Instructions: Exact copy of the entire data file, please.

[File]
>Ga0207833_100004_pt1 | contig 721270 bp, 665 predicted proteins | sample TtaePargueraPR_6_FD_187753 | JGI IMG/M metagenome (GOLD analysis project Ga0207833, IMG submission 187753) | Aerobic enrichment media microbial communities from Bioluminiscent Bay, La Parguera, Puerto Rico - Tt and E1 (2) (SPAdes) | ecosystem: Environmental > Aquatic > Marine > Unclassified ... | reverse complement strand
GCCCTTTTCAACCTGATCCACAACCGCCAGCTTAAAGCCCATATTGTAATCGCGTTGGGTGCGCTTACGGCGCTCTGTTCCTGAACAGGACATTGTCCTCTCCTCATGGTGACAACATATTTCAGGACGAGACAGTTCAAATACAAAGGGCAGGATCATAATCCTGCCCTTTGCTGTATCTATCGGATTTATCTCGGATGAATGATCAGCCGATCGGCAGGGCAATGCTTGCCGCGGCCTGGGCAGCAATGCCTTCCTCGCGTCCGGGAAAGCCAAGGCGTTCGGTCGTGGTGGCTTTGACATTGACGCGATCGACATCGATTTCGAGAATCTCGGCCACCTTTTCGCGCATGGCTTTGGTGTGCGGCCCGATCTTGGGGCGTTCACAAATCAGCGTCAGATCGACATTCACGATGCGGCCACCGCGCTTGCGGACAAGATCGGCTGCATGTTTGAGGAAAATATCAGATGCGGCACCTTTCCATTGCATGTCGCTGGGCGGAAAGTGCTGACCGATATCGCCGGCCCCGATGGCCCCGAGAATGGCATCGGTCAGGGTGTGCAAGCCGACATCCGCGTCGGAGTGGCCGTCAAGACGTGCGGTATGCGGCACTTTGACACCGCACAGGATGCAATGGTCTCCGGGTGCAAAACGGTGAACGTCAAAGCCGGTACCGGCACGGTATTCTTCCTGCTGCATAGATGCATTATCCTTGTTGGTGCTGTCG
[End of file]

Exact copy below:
>Ga0207833_100004_pt1 | contig 721270 bp, 665 predicted proteins | sample TtaePargueraPR_6_FD_187753 | JGI IMG/M metagenome (GOLD analysis project Ga0207833, IMG submission 187753) | Aerobic enrichment media microbial communities from Bioluminiscent Bay, La Parguera, Puerto Rico - Tt and E1 (2) (SPAdes) | ecosystem: Environmental > Aquatic > Marine > Unclassified ... | reverse complement strand
GCCCTTTTCAACCTGATCCACAACCGCCAGCTTAAAGCCCATATTGTAATCGCGTTGGGTGCGCTTACGGCGCTCTGTTCCTGAACAGGACATTGTCCTCTCCTCATGGTGACAACATATTTCAGGACGAGACAGTTCAAATACAAAGGGCAGGATCATAATCCTGCCCTTTGCTGTATCTATCGGATTTATCTCGGATGAATGATCAGCCGATCGGCAGGGCAATGCTTGCCGCGGCCTGGGCAGCAATGCCTTCCTCGCGTCCGGGAAAGCCAAGGCGTTCGGTCGTGGTGGCTTTGACATTGACGCGATCGACATCGATTTCGAGAATCTCGGCCACCTTTTCGCGCATGGCTTTGGTGTGCGGCCCGATCTTGGGGCGTTCACAAATCAGCGTCAGATCGACATTCACGATGCGGCCACCGCGCTTGCGGACAAGATCGGCTGCATGTTTGAGGAAAATATCAGATGCGGCACCTTTCCATTGCATGTCGCTGGGCGGAAAGTGCTGACCGATATCGCCGGCCCCGATGGCCCCGAGAATGGCATCGGTCAGGGTGTGCAAGCCGACATCCGCGTCGGAGTGGCCGTCAAGACGTGCGGTATGCGGCACTTTGACACCGCACAGGATGCAATGGTCTCCGGGTGCAAAACGGTGAACGTCAAAGCCGGTACCGGCACGGTATTCTTCCTGCTGCATAGATGCATTATCCTTGTTGGTGCTGTCG